Author Topic: Obama, Holder Looking into Pardon of 'Perhaps Thousands' of Criminals  (Read 330 times)

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Offline mystery-ak

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Offline EC

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Just no.

Pardoning should be the prerogative of the Governor of the state. The only people the President should be permitted to pardon are federal officials.
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Offline Relic

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He can do as he pleases. No one has the will, nor the guts to stop him.

Offline Chieftain

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Just no.

Pardoning should be the prerogative of the Governor of the state. The only people the President should be permitted to pardon are federal officials.

The Constitution grants the President unlimited power to pardon. 


Offline Oceander

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The president cannot pardon people convicted under a state's criminal law; from the horse's (i.e., Holder's DOJ) mouth, courtesy of the Office of the Pardon Attorney:

Quote
2. Federal convictions only

Under the Constitution, only federal criminal convictions, such as those adjudicated in the United States District Courts, may be pardoned by the President. In addition, the President's pardon power extends to convictions adjudicated in the Superior Court of the District of Columbia and military court-martial proceedings. However, the President cannot pardon a state criminal offense. Accordingly, if you are seeking clemency for a state criminal conviction, you should not complete and submit this petition. Instead, you should contact the Governor or other appropriate authorities of the state where you reside or where the conviction occurred (such as the state board of pardons and paroles) to determine whether any relief is available to you under state law. If you have a federal conviction, information about the conviction may be obtained from the clerk of the federal court where you were convicted.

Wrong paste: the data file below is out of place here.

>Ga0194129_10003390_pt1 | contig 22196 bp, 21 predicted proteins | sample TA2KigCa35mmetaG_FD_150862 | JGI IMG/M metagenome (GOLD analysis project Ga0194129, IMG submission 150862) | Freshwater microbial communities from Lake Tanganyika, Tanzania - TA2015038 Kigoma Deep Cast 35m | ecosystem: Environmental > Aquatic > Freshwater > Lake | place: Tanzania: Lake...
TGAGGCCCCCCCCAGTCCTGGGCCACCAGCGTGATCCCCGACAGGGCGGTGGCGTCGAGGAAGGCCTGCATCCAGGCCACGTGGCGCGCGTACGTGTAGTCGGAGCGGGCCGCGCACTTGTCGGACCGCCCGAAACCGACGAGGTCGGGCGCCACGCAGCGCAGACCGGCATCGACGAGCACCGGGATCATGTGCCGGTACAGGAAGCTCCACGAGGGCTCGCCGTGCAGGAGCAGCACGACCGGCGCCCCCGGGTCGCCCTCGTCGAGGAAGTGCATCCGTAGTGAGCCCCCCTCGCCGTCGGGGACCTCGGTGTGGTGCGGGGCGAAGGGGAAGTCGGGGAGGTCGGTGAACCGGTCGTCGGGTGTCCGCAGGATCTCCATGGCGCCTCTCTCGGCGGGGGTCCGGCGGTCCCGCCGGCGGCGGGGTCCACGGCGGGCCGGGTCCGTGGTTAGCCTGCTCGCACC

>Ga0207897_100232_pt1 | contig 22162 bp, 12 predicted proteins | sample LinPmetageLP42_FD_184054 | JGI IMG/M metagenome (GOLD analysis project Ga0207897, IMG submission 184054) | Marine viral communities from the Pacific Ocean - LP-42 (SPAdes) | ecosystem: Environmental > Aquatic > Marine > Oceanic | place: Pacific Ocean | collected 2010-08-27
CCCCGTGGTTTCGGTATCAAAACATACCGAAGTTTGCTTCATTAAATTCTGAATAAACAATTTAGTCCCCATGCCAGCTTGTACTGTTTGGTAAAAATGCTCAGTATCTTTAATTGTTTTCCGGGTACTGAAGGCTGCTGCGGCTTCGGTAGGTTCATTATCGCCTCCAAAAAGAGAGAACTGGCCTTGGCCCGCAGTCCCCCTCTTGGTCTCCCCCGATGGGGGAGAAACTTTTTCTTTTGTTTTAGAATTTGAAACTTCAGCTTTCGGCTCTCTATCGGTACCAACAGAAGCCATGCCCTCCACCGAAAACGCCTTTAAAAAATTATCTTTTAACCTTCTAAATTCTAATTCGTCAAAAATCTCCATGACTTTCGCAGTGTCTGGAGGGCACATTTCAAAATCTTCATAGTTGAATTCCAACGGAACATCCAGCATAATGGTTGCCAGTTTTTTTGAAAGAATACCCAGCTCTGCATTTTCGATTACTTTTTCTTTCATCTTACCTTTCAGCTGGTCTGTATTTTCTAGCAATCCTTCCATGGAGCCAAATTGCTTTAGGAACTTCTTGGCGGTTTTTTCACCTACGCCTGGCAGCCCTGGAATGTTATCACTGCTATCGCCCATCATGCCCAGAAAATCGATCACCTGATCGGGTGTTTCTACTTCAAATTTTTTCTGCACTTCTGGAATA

(Emphasis mine)


Offline Fishrrman

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Oceander wrote above:
[[ The president cannot pardon people convicted under a state's criminal law ]]

Prediction:
Watch him try to do it anyway.
And then dare anyone to stop him.
And then accuse anyone who -does- try to stop him as being a "racist"...

Offline evadR˛

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And people wonder why we have lost faith in this lawless government.
November 6, 2012, a day in infamy...the death of a republic as we know it.

Offline evadR˛

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The power to pardon is one of the least limited powers granted to the President in the Constitution. The only limits mentioned in the Constitution are that pardons are limited to offenses against the United States (i.e., not civil or state cases), and that they cannot affect an impeachment process.
November 6, 2012, a day in infamy...the death of a republic as we know it.

Offline AbaraXas

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Offline evadR˛

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I rather doubt the warden of the state prison in which such a person resides will simply let the pardonee walk.
Somebody, somewhere, anywhere, has to take a stand against this lawlessness.
I feel the tipping point coming.
November 6, 2012, a day in infamy...the death of a republic as we know it.

Offline evadR˛

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When has something being unConstitutional ever stopped him?
True dat.

I M P E A C H A B L E

Yeah, I know, it won't happen.
November 6, 2012, a day in infamy...the death of a republic as we know it.

Offline Oceander

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Lu-lu Bell Obama can pardon whomever he pleases, but no state warden is going to let a prisoner convicted of state crimes free because of that and no state court is going to lift a state-law convict's civil disabilities because of that, and won't seal his or her case.


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